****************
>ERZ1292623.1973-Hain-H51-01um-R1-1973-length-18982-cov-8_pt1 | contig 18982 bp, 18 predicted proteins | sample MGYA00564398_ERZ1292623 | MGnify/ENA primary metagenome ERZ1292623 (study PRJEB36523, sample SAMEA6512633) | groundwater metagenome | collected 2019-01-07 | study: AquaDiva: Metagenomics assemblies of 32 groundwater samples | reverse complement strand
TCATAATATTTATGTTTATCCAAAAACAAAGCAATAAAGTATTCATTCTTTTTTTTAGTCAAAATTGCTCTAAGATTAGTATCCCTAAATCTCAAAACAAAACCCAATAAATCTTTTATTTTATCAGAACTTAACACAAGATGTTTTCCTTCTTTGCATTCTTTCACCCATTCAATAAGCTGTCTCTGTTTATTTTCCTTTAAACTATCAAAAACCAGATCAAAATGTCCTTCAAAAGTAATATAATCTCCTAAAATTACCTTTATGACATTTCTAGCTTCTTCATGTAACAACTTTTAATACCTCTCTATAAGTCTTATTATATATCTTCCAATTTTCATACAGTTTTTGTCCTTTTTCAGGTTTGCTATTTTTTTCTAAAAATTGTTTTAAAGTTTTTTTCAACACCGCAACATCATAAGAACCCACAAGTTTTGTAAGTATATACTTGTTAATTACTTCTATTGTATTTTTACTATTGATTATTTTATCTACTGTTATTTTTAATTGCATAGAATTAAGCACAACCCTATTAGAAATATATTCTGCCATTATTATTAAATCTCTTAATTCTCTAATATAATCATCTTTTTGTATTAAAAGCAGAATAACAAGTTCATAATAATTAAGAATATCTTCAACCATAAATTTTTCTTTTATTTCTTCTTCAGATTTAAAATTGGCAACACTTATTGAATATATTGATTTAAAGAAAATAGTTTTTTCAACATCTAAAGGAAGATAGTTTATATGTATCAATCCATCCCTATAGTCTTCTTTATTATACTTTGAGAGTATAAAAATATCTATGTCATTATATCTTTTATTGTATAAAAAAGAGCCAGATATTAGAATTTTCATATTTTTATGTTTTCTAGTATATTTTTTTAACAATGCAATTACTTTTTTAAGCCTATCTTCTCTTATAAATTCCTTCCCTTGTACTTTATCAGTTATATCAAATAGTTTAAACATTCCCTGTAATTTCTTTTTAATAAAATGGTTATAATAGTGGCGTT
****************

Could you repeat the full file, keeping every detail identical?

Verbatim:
>ERZ1292623.1973-Hain-H51-01um-R1-1973-length-18982-cov-8_pt1 | contig 18982 bp, 18 predicted proteins | sample MGYA00564398_ERZ1292623 | MGnify/ENA primary metagenome ERZ1292623 (study PRJEB36523, sample SAMEA6512633) | groundwater metagenome | collected 2019-01-07 | study: AquaDiva: Metagenomics assemblies of 32 groundwater samples | reverse complement strand
TCATAATATTTATGTTTATCCAAAAACAAAGCAATAAAGTATTCATTCTTTTTTTTAGTCAAAATTGCTCTAAGATTAGTATCCCTAAATCTCAAAACAAAACCCAATAAATCTTTTATTTTATCAGAACTTAACACAAGATGTTTTCCTTCTTTGCATTCTTTCACCCATTCAATAAGCTGTCTCTGTTTATTTTCCTTTAAACTATCAAAAACCAGATCAAAATGTCCTTCAAAAGTAATATAATCTCCTAAAATTACCTTTATGACATTTCTAGCTTCTTCATGTAACAACTTTTAATACCTCTCTATAAGTCTTATTATATATCTTCCAATTTTCATACAGTTTTTGTCCTTTTTCAGGTTTGCTATTTTTTTCTAAAAATTGTTTTAAAGTTTTTTTCAACACCGCAACATCATAAGAACCCACAAGTTTTGTAAGTATATACTTGTTAATTACTTCTATTGTATTTTTACTATTGATTATTTTATCTACTGTTATTTTTAATTGCATAGAATTAAGCACAACCCTATTAGAAATATATTCTGCCATTATTATTAAATCTCTTAATTCTCTAATATAATCATCTTTTTGTATTAAAAGCAGAATAACAAGTTCATAATAATTAAGAATATCTTCAACCATAAATTTTTCTTTTATTTCTTCTTCAGATTTAAAATTGGCAACACTTATTGAATATATTGATTTAAAGAAAATAGTTTTTTCAACATCTAAAGGAAGATAGTTTATATGTATCAATCCATCCCTATAGTCTTCTTTATTATACTTTGAGAGTATAAAAATATCTATGTCATTATATCTTTTATTGTATAAAAAAGAGCCAGATATTAGAATTTTCATATTTTTATGTTTTCTAGTATATTTTTTTAACAATGCAATTACTTTTTTAAGCCTATCTTCTCTTATAAATTCCTTCCCTTGTACTTTATCAGTTATATCAAATAGTTTAAACATTCCCTGTAATTTCTTTTTAATAAAATGGTTATAATAGTGGCGTT